Flatliners: It’s a Good Day to Die
In August of 1990, theaters released a psychological thriller known as Flatliners. Flatliners was originally directed by Joel Schumacher. The film showed the possibility beyond death as medical students play God searching for an unknown truth.
With actors such as Julia Roberts, Kiefer Sutherland and Kevin Bacon the film was labeled a classic for the 90s.
In recent events, the film made its return as a remake and entered theaters on September 29th.
Keeping familiarity in certain scenes, the film gave surprise easter eggs, like the return of Kiefer Sutherland as the medical school professor, or keeping the recognizable apartment that Julia Roberts character had.
It will keep old fans for the original film nostalgic without letting it become a replica.
With new director Niels Arden Oplev, he kept the film close to its old roots with a new twist. He gave the characters backstories a haunting past more vivid than before, and current to this time.
With new faces like Ellen Page recognized from Juno, Diego Luna from Star Wars, Nina Dobrev from Vampire Diaries, and up and comers James Norton, and Kiersey Clemons, they gave the old version justice, and a new love for each of them.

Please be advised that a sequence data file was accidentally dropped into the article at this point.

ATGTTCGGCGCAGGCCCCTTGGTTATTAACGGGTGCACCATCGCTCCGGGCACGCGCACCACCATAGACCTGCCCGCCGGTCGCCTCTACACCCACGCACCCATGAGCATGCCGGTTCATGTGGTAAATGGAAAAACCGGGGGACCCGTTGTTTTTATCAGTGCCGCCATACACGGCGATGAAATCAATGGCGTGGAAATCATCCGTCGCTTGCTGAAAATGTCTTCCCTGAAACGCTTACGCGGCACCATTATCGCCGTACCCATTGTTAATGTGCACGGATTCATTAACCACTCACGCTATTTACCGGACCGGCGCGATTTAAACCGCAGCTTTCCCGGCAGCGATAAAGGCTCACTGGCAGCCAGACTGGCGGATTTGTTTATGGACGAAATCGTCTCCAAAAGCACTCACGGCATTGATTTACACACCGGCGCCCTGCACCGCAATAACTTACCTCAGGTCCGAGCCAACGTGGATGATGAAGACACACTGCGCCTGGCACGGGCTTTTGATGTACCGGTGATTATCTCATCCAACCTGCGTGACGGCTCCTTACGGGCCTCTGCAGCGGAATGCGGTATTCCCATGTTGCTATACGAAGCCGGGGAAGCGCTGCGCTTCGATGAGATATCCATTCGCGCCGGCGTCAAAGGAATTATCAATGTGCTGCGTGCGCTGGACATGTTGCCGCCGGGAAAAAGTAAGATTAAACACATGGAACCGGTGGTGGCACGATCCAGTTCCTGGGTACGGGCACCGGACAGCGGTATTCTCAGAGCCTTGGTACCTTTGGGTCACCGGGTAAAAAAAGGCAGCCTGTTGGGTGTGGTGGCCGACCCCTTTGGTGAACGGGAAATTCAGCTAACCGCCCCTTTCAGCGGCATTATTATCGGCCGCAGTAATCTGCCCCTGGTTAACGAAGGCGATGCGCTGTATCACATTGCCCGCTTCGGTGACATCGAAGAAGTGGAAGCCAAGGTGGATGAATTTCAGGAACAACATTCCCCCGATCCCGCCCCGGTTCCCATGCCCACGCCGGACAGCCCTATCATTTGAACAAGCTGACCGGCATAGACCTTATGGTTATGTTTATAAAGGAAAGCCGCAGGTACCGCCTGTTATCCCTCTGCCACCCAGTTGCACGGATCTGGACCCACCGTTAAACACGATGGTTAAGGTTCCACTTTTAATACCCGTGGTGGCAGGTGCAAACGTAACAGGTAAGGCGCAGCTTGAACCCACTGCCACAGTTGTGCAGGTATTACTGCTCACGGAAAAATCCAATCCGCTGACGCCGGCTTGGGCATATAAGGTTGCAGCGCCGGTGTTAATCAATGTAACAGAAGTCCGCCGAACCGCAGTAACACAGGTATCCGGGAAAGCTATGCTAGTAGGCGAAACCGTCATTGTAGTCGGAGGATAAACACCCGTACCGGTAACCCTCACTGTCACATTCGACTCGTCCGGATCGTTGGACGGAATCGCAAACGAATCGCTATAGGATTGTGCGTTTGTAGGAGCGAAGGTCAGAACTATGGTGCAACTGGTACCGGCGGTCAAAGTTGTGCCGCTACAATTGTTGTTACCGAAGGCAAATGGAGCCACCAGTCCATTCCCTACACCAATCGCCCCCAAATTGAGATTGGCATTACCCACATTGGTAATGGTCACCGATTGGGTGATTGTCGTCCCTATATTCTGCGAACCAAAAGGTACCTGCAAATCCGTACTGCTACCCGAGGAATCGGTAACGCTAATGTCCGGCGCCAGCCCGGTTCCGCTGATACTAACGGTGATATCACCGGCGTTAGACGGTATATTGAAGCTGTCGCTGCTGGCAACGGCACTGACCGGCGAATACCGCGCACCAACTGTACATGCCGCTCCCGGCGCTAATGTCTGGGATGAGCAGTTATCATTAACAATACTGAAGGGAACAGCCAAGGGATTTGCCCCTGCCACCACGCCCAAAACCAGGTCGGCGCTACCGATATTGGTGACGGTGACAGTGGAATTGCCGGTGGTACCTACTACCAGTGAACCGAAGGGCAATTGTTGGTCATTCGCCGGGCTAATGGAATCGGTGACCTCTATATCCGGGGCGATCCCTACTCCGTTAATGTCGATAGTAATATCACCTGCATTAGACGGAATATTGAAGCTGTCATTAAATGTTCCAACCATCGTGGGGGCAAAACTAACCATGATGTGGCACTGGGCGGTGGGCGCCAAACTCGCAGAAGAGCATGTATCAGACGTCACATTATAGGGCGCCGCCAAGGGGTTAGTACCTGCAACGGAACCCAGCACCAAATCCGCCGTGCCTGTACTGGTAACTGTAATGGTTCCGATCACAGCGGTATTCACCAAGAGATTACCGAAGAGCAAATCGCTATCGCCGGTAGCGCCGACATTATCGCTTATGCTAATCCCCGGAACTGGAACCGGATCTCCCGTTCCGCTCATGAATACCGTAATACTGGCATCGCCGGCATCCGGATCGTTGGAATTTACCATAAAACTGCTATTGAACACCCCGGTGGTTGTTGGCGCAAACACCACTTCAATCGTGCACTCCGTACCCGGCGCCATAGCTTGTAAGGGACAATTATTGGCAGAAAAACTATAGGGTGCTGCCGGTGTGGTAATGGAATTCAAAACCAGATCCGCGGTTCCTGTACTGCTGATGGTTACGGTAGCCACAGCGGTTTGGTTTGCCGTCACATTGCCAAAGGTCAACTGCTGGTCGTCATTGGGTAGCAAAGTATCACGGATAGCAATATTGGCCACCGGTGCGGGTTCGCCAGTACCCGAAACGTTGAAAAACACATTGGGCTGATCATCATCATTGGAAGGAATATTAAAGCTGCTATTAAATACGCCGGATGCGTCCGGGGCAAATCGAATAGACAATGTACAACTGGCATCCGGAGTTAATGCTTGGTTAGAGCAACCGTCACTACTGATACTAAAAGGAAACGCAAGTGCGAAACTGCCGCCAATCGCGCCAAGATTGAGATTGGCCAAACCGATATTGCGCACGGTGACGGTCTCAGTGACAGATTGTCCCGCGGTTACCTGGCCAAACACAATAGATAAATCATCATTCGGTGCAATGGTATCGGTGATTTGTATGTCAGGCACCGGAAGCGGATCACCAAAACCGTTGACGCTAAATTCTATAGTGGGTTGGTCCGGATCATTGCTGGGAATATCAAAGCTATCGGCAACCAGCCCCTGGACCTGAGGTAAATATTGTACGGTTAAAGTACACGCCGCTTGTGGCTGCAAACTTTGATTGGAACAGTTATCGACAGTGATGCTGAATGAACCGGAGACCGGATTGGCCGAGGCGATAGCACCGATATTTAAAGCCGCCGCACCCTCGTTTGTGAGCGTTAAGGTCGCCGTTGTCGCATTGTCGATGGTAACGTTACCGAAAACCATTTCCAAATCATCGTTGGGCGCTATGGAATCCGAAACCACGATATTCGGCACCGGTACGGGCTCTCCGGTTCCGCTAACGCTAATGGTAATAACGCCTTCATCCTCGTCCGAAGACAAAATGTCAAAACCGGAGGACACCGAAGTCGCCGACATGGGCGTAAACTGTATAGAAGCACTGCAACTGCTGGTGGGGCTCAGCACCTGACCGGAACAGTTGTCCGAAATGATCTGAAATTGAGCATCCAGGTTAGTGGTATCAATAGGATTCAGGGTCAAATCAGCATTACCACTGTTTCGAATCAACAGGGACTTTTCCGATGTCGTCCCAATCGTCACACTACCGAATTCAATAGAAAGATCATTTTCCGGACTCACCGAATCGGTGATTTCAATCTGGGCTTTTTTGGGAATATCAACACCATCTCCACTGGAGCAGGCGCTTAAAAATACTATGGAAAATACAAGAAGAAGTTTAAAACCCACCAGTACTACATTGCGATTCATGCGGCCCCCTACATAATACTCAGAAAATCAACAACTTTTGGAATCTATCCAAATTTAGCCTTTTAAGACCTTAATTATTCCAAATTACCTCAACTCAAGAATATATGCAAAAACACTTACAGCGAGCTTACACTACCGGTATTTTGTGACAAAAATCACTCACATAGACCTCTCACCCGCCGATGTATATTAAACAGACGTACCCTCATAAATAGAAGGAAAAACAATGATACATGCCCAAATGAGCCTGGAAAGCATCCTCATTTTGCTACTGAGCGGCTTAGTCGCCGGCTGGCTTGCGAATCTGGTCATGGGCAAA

While each entered the scene, you guessed who was portraying who.
Was Juno, Kiefer? Was Victoria, Julia Roberts character? Each gave a subtle clue to who they represented while giving them originality to their own stories. None of which I would have pinned them to be.
As the film opens, a death immediately enters vs the iconic scene of Kiefer saying its ‘a good day to die.’ If anything, Oplev may be planned for an immediate shock factor vs easing you in like the original.
While both films had the same hints of redemption, owning mistakes, and ultimately forgiving yourself for those mistakes, Oplev wanted you at the edge of your seat to watch them unfold. They gave them their own faults that no one could take, or replace.
It also portrayed a new perspective of what could happen after we die.
Do we see ourselves lift from ourselves above the city we used to call home? Do we see loved ones? Do we enter a place that makes us most happy? Ultimately, do we face our biggest guilt to greet us when it happens?
It leaves the audience with a lot of what if’s, how’s, and why’s to what would really happen, and the film beautifully explains that.
Out of the two, I found myself enjoying them both equally.
Both had heavy, in depth view of characters that wanted to do well, and discover the unknown.
Some sacrifices were made but in the end, I still left asking ‘what really happens after we die?’